Thursday, October 14, 2010

Age limit for Mt Everest

Age restrictions introduced by the "Chinese Tibet Mountaineering Association (CTMA) for potential Mt Everest aspirants.

According to the UIAA, the CTMA on 10 June decided to introduce age restrictions for Everest aspirants. In the future, only people older than 18 and younger than 60 years will receive permission to climb the mountain from the Tibetan north side.

The UIAA (Union International des Associations d'Alpinisme) welcomes the decision. According to them, young climbers would be missing not only the experience but also the maturity - so the UIAA President Mike Mortimer. On the other hand, Mortimer is not enthusiastic about the upper limit of 60 years. The boundary seemed "very arbitrary" and should be reconsidered. Older climbers often have a wealth of experience.

The CTMA is the official body issuing permits to climb Tibetan peaks. Whether the age restriction will also apply to other mountains in Tibet, has not been confirmed.

The decision was apparently triggered by 13-year-old Jordan Romero, an American climber who received much media attention in May 2010 as the youngest man who scaled Mount Everest.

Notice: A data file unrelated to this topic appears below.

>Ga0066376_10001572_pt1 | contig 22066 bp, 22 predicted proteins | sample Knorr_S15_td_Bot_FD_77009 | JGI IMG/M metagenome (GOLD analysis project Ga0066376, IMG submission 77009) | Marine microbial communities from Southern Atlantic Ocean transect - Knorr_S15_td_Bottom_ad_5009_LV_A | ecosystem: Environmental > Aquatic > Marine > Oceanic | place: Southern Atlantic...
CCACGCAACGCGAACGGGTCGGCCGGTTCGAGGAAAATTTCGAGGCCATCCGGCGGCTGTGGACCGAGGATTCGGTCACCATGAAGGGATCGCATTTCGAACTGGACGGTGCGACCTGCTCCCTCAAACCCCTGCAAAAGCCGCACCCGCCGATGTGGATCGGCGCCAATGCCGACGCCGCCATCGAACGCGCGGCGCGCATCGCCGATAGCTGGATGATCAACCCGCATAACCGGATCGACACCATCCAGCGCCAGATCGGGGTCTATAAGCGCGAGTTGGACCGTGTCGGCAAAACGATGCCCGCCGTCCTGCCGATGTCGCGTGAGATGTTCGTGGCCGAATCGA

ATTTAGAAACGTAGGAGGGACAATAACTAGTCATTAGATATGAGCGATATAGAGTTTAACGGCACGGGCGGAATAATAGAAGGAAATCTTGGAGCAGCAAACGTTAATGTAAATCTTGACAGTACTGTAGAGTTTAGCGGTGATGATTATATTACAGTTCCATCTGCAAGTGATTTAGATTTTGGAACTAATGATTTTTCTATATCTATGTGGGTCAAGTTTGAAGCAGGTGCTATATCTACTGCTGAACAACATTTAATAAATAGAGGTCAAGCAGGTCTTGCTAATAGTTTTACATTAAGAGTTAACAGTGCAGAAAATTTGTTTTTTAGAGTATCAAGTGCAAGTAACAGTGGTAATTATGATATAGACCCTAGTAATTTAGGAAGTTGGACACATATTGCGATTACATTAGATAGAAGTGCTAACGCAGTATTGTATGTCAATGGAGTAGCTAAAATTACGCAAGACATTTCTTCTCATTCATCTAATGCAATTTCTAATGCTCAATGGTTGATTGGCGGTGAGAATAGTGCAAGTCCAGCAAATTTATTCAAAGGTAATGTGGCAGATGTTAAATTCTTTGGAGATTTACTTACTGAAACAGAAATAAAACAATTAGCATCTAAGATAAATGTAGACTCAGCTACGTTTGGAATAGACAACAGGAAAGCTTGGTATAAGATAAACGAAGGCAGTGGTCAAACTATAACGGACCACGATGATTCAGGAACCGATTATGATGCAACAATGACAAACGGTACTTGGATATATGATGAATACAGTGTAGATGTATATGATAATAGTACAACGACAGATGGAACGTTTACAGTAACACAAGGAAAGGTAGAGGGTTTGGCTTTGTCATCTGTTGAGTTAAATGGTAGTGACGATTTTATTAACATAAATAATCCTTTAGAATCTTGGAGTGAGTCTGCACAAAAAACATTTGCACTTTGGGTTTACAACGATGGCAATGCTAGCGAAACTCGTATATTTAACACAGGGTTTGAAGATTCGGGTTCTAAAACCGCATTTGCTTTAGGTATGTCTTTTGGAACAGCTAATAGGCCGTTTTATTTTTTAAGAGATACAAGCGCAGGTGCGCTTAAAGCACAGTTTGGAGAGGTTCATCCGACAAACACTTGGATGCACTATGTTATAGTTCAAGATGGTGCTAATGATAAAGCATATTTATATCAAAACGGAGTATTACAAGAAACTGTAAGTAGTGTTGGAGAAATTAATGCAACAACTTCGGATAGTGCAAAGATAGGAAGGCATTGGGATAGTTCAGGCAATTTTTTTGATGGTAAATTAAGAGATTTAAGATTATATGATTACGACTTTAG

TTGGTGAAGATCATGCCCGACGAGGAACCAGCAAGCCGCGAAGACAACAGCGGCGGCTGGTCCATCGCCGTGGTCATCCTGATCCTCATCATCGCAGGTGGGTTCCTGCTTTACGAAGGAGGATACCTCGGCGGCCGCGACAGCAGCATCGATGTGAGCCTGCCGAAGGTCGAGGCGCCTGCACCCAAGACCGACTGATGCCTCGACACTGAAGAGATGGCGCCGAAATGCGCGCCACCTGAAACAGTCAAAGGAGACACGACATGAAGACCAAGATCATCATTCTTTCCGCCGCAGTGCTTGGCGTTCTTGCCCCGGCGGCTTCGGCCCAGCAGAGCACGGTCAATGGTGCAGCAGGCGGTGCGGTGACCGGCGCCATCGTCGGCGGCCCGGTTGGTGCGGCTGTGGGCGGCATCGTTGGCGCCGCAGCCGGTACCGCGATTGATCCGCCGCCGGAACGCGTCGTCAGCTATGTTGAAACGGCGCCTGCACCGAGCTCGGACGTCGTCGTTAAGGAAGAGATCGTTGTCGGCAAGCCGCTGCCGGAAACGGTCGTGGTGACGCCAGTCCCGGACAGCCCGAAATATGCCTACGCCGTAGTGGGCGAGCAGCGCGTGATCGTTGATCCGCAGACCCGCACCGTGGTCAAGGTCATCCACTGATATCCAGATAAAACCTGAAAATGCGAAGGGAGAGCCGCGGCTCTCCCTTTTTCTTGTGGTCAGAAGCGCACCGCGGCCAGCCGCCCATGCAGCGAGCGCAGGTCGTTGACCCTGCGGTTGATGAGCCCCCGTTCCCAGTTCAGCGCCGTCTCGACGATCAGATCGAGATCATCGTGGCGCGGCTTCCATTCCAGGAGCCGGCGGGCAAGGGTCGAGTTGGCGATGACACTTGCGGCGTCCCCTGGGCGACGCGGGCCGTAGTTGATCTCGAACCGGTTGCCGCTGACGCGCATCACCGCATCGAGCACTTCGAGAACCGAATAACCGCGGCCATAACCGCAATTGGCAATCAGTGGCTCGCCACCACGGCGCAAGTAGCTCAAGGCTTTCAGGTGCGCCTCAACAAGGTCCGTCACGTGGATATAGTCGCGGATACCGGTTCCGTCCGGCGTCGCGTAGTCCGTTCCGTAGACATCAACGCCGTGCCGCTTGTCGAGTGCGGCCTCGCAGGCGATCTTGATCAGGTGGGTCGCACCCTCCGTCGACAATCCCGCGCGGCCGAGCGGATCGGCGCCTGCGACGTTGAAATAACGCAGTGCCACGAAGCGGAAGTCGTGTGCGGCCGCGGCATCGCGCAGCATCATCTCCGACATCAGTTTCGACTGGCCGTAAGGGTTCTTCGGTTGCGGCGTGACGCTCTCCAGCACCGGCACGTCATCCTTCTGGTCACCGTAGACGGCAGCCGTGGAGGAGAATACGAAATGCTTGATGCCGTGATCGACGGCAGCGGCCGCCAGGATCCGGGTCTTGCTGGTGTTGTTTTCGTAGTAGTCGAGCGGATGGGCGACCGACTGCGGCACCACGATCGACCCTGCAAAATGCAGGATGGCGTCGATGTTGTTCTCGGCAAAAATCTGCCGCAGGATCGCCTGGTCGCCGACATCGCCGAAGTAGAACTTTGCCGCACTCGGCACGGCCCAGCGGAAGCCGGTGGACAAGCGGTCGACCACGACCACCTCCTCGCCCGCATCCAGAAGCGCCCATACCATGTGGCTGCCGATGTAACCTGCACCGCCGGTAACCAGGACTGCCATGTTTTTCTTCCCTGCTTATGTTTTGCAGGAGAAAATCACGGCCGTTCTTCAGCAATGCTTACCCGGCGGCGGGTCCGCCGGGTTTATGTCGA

In 2001, the Nepalese Temba Tshiri had set a record on Everest when he reached the summit at 16 years of age - but lost several toes and fingers due to frostbite. Then, in 2003, Nepal set the minimum age at 16 years - without, however, setting an upper limit.

Lindsay Griffin of the British Mountaineering Council (BMC) said that there are however exceptions to the CTMA restriction. In exceptional circumstances, the CTMA might grant a permit for climbing Mount Everest outside the age range, "if they can present a medical certificate confirming that they fit are enough for the climb. It is believed that this is addressed to the older climbers."

Sources: UIAA, BMC